At 503 pounds, Mike knew exercise would be a challenge. He started by walking to the end of his driveway and back again. Eventually, he was able to walk around the block. After one year, even though he hadn’t changed his diet, his increased activity helped him lose 100 pounds.

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The De-Stress Diet and 5 Foods for a Better Mood

good mood food

Eat more when you’re stressed? You’re not alone. In fact, all that stress eating can pack on an additional 11 pounds each year! Most of us are quick to turn to sugar and refined carbs the second tension gets high. When we feel overwhelmed, we seek out comforting food, giving it the power to make us feel better…and then worse.

A national survey conducted by NPR, Harvard School of Public Health and the Robert Wood Johnson Foundation, found that most changes to diet occurs during stressful times. And these changes aren’t always for the best.

The foods we choose under stress, like chocolate or simple carbohydrates such as bagels or white pasta, often take you on a hormonal roller coaster: surging and crashing hormone and blood sugar levels which leaves you more susceptible to new stresses than when you started. It’s a vicious cycle that must be stopped! (more…)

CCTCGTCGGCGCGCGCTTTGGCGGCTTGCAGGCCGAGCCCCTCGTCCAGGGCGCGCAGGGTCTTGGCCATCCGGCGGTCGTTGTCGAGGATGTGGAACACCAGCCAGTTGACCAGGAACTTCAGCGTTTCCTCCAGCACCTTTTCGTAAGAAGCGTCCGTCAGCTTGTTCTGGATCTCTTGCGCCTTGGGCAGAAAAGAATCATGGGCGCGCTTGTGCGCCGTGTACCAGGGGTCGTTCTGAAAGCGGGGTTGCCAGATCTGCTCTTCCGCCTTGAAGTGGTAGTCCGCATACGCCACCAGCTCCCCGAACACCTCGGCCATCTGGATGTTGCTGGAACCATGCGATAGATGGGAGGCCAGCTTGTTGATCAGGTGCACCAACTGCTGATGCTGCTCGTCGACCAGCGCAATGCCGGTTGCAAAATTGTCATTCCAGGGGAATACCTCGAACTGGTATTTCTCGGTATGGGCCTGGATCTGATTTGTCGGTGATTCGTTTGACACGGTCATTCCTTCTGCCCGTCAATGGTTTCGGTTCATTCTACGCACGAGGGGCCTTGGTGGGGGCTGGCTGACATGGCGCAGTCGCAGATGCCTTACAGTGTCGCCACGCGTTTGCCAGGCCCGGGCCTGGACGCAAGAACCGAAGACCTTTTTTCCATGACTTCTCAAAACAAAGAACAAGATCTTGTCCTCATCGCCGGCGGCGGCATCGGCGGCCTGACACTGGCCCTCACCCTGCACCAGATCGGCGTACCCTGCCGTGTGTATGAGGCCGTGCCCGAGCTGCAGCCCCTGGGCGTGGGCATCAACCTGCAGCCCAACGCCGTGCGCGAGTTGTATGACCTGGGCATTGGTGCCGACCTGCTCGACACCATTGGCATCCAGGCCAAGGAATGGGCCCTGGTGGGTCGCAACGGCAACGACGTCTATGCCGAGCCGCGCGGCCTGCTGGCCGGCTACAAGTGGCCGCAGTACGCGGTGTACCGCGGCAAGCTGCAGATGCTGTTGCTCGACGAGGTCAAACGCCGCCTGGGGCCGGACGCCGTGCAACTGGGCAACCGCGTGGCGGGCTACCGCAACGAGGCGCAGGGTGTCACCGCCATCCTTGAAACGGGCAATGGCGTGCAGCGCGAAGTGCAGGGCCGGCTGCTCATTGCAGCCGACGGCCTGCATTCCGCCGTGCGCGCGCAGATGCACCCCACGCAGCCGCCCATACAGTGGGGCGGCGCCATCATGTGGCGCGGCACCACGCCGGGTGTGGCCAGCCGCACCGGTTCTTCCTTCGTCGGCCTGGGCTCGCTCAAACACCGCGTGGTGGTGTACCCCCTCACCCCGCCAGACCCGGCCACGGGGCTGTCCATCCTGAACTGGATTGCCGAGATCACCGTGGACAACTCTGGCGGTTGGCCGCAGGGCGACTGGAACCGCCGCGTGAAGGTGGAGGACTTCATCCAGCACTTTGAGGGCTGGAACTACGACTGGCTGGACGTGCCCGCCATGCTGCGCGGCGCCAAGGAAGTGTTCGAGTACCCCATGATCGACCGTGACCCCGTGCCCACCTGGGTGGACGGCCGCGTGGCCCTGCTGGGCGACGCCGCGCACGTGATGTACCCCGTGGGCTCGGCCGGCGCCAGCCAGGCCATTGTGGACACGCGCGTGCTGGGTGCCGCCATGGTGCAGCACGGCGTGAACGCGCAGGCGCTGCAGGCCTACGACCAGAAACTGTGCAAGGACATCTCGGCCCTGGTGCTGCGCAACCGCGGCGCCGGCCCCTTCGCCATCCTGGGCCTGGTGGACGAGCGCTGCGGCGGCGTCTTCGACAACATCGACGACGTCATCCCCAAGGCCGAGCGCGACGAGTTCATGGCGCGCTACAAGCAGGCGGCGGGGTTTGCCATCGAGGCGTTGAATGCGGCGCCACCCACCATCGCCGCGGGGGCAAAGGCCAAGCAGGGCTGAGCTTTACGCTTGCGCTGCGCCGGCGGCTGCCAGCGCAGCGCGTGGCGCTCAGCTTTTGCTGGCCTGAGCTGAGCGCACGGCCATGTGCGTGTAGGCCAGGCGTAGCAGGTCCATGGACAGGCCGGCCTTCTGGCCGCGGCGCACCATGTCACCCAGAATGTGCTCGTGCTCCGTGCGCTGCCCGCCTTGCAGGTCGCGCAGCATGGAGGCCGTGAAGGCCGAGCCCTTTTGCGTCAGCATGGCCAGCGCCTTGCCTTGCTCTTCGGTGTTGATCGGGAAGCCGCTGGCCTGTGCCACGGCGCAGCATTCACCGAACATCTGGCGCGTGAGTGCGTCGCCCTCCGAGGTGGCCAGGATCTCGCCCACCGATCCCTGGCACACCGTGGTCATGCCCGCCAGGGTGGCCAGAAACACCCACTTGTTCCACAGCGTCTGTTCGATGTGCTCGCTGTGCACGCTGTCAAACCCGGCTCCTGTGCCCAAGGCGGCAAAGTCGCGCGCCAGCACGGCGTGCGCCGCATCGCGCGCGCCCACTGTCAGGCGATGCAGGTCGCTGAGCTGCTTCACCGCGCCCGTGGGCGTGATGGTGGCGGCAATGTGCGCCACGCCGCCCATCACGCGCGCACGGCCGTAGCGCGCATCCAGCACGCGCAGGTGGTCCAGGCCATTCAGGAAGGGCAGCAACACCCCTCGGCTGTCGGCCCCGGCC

Miss Idaho Wants You to #ShowMeYourPump

Forget what you think you know about beauty pageant contestants. The courageous, strong, talented and yes, beautiful women who compete for the crown are so much more than pretty faces who can rock and evening gown. The newly crowned Miss Idaho, Sierra Sandison, for example, made waves by wearing her insulin pump on her bikini during the swimsuit competition.

Miss Idaho

The idea to proudly display her pump, instead of finding some way to conceal it, came from a pre-competition lunch. While the competition director was asking about Sandison’s community service platform, the topic of Sandison’s diabetes came up.